Northfield Village -- While there are presently no applications for car dealerships to come to the village, the Planning Commission met July 20 to discuss some proposed new regulations that would apply to automobile sales establishments.
"We are just trying to be proactive," Law Director Brad Bryan said. "We have some vacant parcels; we have some other commercial parcels along the Route 8 corridor and obviously / most of them abut residential properties."
Bryan added auto sales establishments present particular issues for the village including parking, noise, vehicle circulation, cleanliness and aesthetic challenges. He said by adopting "common sense restrictions" the village can combat potential problems. There are no automotive dealerships in the area currently that these regulations would affect.
One proposed regulation would restrict sales to a combination of new and used vehicles, with the number of used vehicles occupying less than 40 percent of the inventory.
No junk, or inoperative vehicles would be allowed to remain outside on the property for more than 48 hours, and auto dealerships wound need lots larger than 85,000 square feet.
A service garage, leasing department and other activities customarily included in full-service dealerships would be permitted, provided they are conducted in a wholly enclosed building. This provision would also limit any potential dealership to franchised, new automobile dealerships.
Bryan said limiting sales to franchised new auto dealerships would help ensure regulations are followed. He said Cleveland Heights already has such a restriction in place.
Council member Alan Hipps said that while it is a good way to seek high standards, he thinks companies like Carmax, which only deals in used cars, also keep their properties well-maintained.
"It is a franchised dealership, but they don't deal in new cars," Hipps said. "We would be limiting to new owners ... I would hate to lose an opportunity."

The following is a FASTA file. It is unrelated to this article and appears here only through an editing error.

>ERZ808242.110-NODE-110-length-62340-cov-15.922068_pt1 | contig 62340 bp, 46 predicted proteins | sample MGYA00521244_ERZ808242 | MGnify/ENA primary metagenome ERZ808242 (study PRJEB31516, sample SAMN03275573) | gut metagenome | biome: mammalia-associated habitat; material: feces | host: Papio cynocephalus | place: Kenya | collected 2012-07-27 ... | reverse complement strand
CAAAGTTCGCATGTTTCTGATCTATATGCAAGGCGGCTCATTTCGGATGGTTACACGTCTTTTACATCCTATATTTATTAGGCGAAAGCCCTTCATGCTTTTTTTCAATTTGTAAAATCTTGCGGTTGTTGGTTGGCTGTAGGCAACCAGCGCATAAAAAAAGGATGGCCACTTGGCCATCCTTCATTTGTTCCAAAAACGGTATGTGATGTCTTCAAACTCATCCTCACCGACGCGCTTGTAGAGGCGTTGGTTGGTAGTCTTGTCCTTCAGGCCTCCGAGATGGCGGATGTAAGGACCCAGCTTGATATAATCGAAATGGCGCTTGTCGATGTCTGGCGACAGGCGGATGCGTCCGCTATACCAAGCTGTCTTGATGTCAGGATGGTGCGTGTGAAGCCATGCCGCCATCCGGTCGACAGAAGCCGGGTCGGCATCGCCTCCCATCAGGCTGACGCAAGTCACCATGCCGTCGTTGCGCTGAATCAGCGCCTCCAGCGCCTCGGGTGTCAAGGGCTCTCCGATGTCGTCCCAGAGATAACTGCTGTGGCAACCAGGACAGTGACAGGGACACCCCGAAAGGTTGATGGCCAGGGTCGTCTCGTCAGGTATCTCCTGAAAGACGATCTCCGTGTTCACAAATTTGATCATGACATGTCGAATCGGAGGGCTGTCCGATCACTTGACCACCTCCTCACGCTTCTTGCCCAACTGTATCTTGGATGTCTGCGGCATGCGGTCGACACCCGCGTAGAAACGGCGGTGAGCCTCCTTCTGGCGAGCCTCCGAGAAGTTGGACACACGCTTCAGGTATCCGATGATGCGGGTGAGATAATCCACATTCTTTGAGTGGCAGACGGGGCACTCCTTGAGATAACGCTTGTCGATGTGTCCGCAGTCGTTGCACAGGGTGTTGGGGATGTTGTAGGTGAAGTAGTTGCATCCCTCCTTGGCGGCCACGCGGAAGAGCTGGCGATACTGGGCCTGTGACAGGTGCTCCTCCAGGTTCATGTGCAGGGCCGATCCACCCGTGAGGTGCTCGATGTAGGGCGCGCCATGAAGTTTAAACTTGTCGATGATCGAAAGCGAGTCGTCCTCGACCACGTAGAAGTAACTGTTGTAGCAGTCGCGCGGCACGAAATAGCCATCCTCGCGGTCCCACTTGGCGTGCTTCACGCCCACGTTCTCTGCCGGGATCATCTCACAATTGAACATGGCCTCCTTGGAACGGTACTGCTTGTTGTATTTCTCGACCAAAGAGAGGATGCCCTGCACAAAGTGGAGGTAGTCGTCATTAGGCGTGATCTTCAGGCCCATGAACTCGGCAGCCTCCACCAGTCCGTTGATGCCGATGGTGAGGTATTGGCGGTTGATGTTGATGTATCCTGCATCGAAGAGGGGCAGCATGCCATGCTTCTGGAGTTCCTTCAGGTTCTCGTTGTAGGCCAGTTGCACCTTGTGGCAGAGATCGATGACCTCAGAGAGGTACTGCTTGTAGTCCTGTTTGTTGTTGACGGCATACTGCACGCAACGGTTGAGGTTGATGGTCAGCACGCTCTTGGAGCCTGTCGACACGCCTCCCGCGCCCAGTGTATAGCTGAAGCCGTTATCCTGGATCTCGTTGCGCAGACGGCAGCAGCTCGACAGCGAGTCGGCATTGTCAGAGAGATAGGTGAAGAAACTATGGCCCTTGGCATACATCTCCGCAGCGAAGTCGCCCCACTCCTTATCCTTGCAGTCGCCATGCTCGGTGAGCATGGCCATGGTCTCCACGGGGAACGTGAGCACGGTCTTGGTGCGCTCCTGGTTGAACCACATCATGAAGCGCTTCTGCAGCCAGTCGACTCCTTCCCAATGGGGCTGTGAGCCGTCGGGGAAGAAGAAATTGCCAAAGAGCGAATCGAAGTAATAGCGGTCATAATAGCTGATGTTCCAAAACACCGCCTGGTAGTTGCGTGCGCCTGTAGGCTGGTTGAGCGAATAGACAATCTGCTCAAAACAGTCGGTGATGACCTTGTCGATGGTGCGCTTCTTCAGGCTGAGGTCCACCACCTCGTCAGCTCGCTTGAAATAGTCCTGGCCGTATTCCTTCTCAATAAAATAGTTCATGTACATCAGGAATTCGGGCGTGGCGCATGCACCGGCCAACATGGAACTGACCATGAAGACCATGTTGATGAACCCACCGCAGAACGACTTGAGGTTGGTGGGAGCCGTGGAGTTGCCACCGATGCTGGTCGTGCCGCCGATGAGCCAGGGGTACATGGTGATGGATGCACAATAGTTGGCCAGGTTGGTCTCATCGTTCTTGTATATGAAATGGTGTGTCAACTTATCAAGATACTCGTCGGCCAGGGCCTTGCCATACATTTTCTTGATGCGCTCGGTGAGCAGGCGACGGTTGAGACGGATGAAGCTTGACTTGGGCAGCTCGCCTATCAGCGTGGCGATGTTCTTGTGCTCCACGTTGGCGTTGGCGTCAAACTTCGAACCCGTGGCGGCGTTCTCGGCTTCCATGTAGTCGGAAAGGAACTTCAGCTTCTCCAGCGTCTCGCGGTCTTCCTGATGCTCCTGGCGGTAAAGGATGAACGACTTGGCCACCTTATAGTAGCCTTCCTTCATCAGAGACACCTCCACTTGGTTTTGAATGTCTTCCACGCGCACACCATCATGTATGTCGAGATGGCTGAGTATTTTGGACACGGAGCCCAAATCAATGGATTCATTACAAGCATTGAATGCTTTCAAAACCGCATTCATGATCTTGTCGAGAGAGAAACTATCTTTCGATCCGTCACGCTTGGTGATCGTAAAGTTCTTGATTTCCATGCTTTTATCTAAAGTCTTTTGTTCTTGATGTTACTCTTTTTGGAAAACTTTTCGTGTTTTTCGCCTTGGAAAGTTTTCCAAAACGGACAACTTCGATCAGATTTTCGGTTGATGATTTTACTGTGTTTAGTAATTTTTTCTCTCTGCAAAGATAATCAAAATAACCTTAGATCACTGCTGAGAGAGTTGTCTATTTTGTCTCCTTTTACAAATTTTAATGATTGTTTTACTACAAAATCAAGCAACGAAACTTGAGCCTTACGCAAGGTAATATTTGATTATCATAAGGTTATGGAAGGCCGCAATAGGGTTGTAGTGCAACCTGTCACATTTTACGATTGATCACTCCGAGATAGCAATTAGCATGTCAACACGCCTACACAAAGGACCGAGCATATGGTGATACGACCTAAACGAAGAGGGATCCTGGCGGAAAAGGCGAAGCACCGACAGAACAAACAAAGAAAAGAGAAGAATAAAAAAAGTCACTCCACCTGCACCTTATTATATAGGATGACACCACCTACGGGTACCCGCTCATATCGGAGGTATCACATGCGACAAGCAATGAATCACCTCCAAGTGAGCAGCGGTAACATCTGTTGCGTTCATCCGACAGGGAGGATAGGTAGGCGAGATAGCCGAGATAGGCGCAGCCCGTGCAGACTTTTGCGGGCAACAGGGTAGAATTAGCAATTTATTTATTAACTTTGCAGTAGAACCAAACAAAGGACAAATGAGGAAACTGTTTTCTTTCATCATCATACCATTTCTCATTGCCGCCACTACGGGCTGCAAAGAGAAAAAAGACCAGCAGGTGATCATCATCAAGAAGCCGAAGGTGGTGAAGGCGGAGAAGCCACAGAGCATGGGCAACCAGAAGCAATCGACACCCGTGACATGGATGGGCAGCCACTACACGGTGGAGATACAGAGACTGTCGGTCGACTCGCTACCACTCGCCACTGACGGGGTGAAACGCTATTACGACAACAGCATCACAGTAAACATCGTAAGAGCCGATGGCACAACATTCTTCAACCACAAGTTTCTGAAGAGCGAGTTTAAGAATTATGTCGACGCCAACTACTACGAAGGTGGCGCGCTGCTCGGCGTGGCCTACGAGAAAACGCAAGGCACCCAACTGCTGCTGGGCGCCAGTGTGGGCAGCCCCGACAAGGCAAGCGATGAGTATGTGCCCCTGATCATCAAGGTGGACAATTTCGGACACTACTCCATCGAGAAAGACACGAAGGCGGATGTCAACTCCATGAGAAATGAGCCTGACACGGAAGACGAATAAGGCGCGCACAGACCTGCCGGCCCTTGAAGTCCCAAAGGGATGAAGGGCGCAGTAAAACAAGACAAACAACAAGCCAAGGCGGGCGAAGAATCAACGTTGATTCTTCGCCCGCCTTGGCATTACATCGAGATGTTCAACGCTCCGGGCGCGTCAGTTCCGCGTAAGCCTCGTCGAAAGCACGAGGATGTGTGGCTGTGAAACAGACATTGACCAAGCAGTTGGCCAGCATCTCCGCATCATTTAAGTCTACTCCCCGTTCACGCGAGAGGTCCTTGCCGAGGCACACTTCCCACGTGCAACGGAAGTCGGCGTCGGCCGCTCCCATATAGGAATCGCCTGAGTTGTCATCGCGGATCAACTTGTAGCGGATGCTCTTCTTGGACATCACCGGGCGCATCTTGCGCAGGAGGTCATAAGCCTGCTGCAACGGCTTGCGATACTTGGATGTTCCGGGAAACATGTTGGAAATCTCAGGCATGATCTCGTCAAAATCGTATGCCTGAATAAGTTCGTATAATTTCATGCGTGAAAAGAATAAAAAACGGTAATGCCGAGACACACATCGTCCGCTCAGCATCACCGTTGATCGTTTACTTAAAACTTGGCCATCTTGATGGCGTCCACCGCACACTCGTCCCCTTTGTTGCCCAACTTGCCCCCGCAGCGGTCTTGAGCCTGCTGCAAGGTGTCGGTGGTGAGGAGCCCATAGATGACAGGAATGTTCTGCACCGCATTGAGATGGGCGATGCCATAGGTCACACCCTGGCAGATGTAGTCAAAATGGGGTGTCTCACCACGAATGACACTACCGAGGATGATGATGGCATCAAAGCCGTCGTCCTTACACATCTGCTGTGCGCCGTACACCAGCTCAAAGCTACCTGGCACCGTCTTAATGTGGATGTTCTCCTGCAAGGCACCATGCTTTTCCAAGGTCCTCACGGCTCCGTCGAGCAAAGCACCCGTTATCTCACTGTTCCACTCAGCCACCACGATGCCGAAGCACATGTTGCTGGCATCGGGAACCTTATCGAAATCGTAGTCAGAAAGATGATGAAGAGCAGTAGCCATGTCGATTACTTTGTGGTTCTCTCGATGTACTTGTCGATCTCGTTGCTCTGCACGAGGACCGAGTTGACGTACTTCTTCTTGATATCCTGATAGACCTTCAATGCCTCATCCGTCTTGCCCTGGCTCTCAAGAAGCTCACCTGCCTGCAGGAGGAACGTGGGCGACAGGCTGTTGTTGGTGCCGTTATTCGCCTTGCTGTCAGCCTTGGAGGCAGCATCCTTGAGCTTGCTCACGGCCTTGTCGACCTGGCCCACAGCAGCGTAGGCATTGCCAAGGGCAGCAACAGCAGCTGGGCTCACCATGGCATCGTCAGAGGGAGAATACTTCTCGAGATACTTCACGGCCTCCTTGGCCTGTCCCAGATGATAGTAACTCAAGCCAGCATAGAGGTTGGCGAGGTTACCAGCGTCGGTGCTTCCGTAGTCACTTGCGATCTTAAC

Service Director Jason Walters weighed in by stating Hipps was correct, but Carmax dealerships are huge in size and that the Summit Plaza area wouldn't even be large enough to accommodate one of their operations.
To protect residents who may abut a dealership, the regulation would require a buffer zone of at least 50 feet. Additionally the buffer zone would have to be landscaped with grass, shrubs, trees and a 6-foot fence.
Lighting was also discussed amongst the commission members. Mayor Jesse Nehez said a provision for light pollution needs to be included.
Engineer Richard Wasosky said even with zero cutoff lights, lights used at dealerships still glow.
Nehez said he doesn't see such dealerships as being a benefit.
"We are not getting anything off the car that they sell, nothing," Nehez said.
Walters said if they have a large business like Carmax to come to the village, they would benefit from the 40-50 employees and jobs the dealership would bring. He added the village doesn't want a bunch of junk cars "on a postage stamp sized lot."
Walters said there hasn't been any reason to think any dealerships including Carmax-type businesses have been looking at the village but more that the village was being proactive to ensure that no smaller lots with inexpensive cars would set up shop in the area.
Hipps said a benefit is increased traffic through the village which increases the value of the plaza property making more businesses attracted to opening in the plaza.
Council scheduled a work session for Aug. 24 at 6 p.m. to discuss the proposed changes and add input before the commission makes its final recommendation to Council to approve the supplemental regulations.
Briana Barker: 330-541-9432